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The Survivors of the Chancellor

by Jules Verne



NOVEMBER 15 to 20. - The examination of the hold has at last been made. Among the first things that were found was the case of picrate, perfectly intact, having neither been injured by the water, nor of course reached by the flames. Why it was not at once pitched into the sea I cannot say; but it was merely conveyed to the extremity of the island, and there it remains.

While they were below, Curtis and Dowlas made themselves acquainted with the full extent of the mischief that had been done by the conflagration. They found that the deck and the cross-beams that supported it had been much less injured than they expected, and the thick, heavy planks had only been scorched very superficially. But the action of the fire on the flanks of the ship had been of a much more serious character; a long portion of the inside boarding had been burned away, and the very ribs of the vessel were considerably damaged; the oakum caulkings had all started away from the butt-ends and seams; so much so that it was little short of a miracle that the whole ship had not long since gaped completely open.

The captain and the carpenter returned to the deck with anxious faces. Curtis lost no time in assembling passengers and crew, and announcing to them the facts of the case.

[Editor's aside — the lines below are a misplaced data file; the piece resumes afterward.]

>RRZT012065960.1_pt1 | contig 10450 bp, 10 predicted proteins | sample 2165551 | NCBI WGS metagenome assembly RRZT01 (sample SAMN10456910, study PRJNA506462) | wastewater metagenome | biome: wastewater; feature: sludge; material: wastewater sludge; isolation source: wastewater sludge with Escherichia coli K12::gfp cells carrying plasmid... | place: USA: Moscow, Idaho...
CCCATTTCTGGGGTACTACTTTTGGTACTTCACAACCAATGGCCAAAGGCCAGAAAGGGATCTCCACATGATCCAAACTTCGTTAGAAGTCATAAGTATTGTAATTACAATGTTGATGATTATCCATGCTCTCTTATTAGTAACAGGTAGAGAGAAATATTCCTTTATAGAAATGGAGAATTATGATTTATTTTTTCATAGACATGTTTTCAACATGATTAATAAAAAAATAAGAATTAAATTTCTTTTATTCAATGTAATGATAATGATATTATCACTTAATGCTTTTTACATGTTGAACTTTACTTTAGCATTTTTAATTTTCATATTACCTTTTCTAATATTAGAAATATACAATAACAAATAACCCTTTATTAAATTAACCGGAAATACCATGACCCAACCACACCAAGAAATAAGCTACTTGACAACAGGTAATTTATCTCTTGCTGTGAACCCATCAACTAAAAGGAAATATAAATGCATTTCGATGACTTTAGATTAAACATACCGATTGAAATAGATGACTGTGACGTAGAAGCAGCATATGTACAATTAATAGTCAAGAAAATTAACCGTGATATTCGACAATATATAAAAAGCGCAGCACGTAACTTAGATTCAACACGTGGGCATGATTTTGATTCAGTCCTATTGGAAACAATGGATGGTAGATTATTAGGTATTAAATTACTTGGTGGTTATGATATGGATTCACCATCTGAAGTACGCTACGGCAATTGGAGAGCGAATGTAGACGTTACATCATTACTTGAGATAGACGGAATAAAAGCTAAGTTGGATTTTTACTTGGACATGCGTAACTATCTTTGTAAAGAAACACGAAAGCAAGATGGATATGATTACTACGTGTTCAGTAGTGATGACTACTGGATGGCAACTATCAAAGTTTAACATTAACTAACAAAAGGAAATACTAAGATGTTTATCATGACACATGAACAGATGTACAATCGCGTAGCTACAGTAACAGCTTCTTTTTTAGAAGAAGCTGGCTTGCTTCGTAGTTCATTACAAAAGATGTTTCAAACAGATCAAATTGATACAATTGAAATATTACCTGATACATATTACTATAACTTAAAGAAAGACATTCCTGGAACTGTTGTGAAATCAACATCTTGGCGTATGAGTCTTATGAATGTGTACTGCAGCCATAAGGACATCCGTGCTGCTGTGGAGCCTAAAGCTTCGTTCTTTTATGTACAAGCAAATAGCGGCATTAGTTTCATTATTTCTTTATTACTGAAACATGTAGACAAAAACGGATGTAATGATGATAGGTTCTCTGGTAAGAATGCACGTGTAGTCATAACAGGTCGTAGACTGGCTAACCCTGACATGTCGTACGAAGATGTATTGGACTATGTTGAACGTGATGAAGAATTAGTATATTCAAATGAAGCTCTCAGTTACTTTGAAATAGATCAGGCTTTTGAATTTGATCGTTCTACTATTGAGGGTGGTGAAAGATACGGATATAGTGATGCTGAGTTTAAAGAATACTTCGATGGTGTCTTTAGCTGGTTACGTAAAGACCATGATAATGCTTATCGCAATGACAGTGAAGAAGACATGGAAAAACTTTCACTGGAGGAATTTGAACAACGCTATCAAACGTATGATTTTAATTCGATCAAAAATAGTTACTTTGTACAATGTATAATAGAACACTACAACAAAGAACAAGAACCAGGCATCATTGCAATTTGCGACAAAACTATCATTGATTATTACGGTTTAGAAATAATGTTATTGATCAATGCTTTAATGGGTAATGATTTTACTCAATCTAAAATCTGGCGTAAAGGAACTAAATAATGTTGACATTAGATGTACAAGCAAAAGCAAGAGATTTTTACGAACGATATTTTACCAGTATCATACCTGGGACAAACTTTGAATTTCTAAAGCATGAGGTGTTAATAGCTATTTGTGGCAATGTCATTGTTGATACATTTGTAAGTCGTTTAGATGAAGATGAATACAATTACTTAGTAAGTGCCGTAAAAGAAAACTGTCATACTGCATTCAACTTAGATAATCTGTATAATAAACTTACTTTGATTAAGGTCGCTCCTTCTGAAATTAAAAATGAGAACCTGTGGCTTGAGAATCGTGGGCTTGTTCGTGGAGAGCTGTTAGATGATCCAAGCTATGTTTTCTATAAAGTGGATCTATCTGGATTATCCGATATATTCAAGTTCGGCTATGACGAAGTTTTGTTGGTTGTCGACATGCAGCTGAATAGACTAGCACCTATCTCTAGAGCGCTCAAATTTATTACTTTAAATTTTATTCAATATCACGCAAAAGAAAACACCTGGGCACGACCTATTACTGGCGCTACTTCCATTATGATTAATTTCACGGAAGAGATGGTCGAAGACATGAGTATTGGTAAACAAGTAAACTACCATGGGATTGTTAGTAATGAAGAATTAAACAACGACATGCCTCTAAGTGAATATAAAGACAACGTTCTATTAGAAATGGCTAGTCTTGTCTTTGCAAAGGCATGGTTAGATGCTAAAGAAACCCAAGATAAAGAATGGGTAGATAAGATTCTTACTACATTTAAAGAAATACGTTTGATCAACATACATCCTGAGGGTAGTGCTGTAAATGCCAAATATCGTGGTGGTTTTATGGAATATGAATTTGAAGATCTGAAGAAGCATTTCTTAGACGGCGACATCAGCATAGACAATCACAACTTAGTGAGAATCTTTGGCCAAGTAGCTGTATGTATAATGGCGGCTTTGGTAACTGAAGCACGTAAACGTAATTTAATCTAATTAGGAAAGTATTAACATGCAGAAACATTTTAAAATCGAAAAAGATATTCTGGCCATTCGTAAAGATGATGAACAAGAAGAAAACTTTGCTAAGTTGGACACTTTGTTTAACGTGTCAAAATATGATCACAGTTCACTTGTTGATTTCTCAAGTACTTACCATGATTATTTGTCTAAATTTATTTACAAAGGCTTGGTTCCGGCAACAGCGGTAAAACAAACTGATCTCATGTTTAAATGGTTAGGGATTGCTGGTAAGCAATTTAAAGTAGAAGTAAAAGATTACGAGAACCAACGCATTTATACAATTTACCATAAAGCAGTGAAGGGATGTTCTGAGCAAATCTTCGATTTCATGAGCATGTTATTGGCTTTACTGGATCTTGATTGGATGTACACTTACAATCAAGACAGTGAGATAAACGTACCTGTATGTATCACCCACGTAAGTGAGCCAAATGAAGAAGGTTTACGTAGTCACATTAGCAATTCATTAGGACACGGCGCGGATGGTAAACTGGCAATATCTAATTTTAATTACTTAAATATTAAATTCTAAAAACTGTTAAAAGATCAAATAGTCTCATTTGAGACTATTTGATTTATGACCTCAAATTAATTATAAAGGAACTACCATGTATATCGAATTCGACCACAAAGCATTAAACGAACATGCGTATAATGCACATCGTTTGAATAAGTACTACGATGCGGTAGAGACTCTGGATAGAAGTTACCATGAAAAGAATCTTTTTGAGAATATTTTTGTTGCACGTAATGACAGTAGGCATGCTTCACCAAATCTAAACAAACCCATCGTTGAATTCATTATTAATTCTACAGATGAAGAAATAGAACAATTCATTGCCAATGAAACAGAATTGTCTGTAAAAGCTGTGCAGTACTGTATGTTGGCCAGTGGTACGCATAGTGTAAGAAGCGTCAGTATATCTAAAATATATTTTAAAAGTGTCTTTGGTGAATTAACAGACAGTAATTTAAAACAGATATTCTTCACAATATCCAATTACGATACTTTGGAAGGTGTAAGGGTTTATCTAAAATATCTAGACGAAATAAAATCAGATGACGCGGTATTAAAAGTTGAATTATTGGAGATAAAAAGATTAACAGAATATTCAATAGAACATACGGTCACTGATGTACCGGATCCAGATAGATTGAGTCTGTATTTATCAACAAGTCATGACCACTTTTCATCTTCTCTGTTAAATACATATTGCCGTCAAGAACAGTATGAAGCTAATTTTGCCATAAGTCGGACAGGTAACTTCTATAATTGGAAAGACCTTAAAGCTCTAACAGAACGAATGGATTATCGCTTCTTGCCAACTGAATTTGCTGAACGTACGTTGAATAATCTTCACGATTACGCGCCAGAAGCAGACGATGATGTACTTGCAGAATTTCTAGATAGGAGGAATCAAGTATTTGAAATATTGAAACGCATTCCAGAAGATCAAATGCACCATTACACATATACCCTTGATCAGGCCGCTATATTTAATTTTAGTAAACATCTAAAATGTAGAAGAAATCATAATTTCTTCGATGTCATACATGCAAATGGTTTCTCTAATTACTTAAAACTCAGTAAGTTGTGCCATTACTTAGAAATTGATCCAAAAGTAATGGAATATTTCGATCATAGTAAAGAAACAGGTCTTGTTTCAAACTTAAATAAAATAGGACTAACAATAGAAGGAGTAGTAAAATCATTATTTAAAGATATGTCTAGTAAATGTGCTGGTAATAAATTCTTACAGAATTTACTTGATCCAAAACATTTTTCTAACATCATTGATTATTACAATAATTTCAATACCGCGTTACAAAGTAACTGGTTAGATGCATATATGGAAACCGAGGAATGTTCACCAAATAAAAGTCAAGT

"My friends," he said, "I am here to tell you that the Chancellor has sustained far greater injuries than we suspected, and that her hull is very seriously damaged. If we had been stranded anywhere else than on a barren reef, that may at any time be overwhelmed by a tempestuous sea, I should not have hesitated to take the ship to pieces, and construct a smaller vessel that might have carried us safely to land; but I dare not run the risk of remaining here. We are now 800 miles from the coast of Paramaribo, the nearest portion of Dutch Guiana, and in ten or twelve days, if the weather should be favorable, I believe we could reach the shore. What I now propose to do is to stop the leak by the best means we can command, and make at once for the nearest port."

As no better plan seemed to suggest itself, Curtis's proposal was unanimously accepted. Dowlas and his assistants immediately set to work to repair the charred frame-work of the ribs, and to stop the leak; they took care thoroughly to calk from the outside all the seams that were above low water mark; lower than that they were unable to work, and had to content themselves with such repairs as they could effect in the interior. But after all the pains there is no doubt the Chancellor is not fit for a long voyage, and would be condemned as unseaworthy at any port at which we might put in.